But I have found myself unable to entirely shake that one sentence, those ten words. They hover in my mind, pricking at the tender places in my soul. It took a while for me to realize that the staying power of that declaration had absolutely nothing to do with criticism of a book I had written. Absolutely nothing. I wasn’t even bothered by the fact that this reader didn’t care for this particular book. It has happened before and will happen again. Rather, the ache I felt came from being that person “who is sick” and has felt the impact of that sentiment in my own life.

When an illness is new, there is an outpouring of concern and condolences and empathy. It is a gift, a rare bit of sunshine in a suddenly cloudy life. It is hope in a very palpable form. But something changes as time passes. Some amongst that person’s circle of acquaintances—thankfully not all, in my experience not even most—grow impatient with the whole thing.

“Well, if you’re not feeling better, you must be doing something wrong.”

“I know, I know. You ‘don’t feel good.’ You never do.” 

“This disease isn’t new anymore, so you really ought to be okay with it by now. Maybe you need to work on your attitude.”

“I have done a lot of things for you lately, why can’t you just do this one thing?”

Sometimes the response is more subtle. A roll of the eyes. A quick change of subject if the topic of health happens to come up. People who simply won’t talk to you anymore. Often it’s an almost imperceptible aura of annoyance. After a while, what is really being said becomes clear. “I don't want to hear about or deal with or be bothered with someone who is sick.”

When you are the person who is sick, it breaks your heart. You don’t want to be a downer. Indeed, you honestly wish none of this were going on, that it would magically all go away or would suddenly be really easy to deal with. You try hard to keep to yourself just how much you’re struggling. You purposely stick to other topics because, as tired as some people get of hearing about your illness, you are far more tired of being ill.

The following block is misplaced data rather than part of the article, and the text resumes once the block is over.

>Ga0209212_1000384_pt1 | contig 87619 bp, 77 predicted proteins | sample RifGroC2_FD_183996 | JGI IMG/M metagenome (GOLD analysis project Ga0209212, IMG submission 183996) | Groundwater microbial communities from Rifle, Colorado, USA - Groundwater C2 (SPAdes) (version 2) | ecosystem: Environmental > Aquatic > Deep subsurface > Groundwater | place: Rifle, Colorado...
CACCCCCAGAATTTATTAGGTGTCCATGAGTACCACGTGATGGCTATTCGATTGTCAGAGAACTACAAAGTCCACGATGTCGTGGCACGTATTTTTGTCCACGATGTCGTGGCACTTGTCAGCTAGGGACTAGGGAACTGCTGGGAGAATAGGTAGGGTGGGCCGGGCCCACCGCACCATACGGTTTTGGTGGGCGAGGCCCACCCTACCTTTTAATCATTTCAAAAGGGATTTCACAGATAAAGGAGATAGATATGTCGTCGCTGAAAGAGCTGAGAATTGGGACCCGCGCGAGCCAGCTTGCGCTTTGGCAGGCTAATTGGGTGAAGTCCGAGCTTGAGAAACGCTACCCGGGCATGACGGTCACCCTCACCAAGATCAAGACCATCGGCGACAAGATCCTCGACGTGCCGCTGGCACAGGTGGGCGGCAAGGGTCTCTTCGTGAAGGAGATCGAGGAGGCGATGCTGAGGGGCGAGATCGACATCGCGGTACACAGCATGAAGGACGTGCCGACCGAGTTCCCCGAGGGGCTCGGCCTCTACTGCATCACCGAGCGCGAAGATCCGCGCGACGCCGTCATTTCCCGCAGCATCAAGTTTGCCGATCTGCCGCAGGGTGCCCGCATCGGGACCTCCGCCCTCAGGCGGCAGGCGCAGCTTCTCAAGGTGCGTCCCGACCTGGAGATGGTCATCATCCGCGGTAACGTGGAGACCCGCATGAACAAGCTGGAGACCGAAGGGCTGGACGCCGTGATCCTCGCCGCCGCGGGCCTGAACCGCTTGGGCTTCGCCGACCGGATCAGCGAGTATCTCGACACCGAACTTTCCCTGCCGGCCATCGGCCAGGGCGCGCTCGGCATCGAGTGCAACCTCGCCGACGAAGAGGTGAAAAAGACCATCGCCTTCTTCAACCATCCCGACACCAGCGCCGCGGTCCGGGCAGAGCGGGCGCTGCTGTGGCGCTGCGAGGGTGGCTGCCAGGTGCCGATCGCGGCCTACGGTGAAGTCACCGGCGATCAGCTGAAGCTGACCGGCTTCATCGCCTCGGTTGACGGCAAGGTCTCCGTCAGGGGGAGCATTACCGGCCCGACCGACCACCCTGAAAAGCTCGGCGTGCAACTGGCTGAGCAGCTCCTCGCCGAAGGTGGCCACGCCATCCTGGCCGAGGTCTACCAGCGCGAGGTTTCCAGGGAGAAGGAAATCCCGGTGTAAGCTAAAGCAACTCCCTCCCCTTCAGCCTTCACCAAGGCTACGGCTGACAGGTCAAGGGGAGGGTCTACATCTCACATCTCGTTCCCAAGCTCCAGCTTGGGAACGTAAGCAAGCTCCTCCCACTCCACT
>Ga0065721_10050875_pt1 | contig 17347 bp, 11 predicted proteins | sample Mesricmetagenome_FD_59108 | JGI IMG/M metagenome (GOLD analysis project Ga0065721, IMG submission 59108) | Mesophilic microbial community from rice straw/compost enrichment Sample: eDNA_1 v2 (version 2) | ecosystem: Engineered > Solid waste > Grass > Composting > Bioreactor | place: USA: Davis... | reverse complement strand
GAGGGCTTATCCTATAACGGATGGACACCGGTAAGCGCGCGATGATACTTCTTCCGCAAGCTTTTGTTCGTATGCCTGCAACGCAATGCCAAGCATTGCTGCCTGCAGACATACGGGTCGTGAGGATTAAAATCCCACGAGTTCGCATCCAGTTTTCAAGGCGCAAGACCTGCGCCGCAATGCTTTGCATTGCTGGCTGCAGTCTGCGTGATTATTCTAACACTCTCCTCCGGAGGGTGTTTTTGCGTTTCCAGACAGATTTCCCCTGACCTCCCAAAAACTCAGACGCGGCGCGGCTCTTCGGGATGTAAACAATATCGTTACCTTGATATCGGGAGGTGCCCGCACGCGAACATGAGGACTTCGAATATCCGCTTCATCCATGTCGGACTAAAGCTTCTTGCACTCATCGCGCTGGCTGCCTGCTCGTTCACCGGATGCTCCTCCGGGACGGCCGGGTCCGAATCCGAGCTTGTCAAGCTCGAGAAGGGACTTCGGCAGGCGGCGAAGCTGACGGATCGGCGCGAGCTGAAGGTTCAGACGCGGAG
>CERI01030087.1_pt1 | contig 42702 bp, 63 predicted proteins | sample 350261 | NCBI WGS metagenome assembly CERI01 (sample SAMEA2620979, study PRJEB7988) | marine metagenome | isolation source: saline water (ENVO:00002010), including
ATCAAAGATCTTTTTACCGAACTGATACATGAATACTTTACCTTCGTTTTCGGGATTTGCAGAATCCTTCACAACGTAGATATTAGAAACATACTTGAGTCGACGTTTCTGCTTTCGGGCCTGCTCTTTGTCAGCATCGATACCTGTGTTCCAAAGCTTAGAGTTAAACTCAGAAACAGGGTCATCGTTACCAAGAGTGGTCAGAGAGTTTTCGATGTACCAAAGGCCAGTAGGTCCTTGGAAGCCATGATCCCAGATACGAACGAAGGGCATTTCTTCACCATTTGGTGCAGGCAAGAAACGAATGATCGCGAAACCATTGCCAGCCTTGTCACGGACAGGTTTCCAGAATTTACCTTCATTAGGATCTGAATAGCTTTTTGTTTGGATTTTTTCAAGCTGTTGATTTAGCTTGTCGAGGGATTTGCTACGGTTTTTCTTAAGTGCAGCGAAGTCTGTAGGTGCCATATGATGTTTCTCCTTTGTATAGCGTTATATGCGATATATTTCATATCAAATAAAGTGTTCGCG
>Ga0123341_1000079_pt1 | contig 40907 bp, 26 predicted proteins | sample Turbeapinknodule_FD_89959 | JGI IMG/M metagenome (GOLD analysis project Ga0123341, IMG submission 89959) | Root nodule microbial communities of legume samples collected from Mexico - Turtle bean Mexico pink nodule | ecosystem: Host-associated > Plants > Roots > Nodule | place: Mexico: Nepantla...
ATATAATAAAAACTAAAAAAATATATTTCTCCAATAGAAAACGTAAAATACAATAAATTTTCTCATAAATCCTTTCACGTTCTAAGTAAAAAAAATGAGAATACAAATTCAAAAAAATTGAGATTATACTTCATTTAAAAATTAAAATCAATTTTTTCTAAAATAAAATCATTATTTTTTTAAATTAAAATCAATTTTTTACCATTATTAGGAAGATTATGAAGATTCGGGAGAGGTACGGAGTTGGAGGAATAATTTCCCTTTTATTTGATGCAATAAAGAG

You learn to not talk about it. You learn to pretend everything is fine. You learn to close off your heart when someone makes it clear that the empathy ship has sailed though you are still on Illness Island looking out over a vast ocean you know you’ll never cross. There are moments when you feel utterly alone.

Then someone comes along and puts an arm around your shoulders, or listens as you pour your broken heart out, or simply chooses to stick around even when you’re struggling or frustrated or not getting any better. The dismissals and unkindness still sting, they still wound an already fragile soul, but you learn to find strength in those who do not desert you. You cling to those moments of support and understanding. You remember that, while there are certainly people who don’t want to be bothered with someone who is sick, there are many others who can see the person and not just the illness.

So if there is someone in your life who is struggling, whatever their struggle, be that kind of friend who sees them through and loves them even when things look bleak. They need it likely more than you know.

Tuesday, October 29, 2013

Every year in late October I sit down with my writing calendar for the upcoming year and map out my schedule: due dates, book releases, conferences, classes, etc. This becomes the backbone of my plan for the year. From that, I decide when to work on a new project, when to polish existing stories. I’ve begun working on that for 2014 and had a moment of reflection remembering the same undertaking this time last year.

I had big plans for my writing in 2013. Jotting down deadlines, release dates, conferences, all the things on my radar for this year, I was both excited and a little overwhelmed. But mostly excited. It would be a lot of work, I realized that, but boy was it going to pay off. I had done my homework, I knew what to expect, what to anticipate, and I was ready. This was going to be my year!

Looking back, I can’t help a sigh and a very real drop of my heart. This has been a hard year in so many ways. I’ve struggled with a new and debilitating chronic illness, one that will be with me the rest of my life. Conferences that I had attended and loved in the past were extremely hard for me this year; I even had to miss some of them. The deadlines seemed to pile up, all coming at once in one crushing wave after another. Many of the amazing things I anticipated happening in my career this year didn’t happen--some of those things couldn't happen, some simply didn't.

I had planned to reach the end of this year high five-ing myself for a job well done and looking forward to another shiny and dreamy year. But here I am. Tired. A little discouraged. Trying to face another year with the weight of uncertainty and setbacks heavy on my shoulders. The sudden arrival of RA changed a lot of things. Circumstances outside of my control changed still more things I'd been looking forward to. It's hard to push on, to pick up the pieces of shattered hopes and find a way to make new dreams out of them.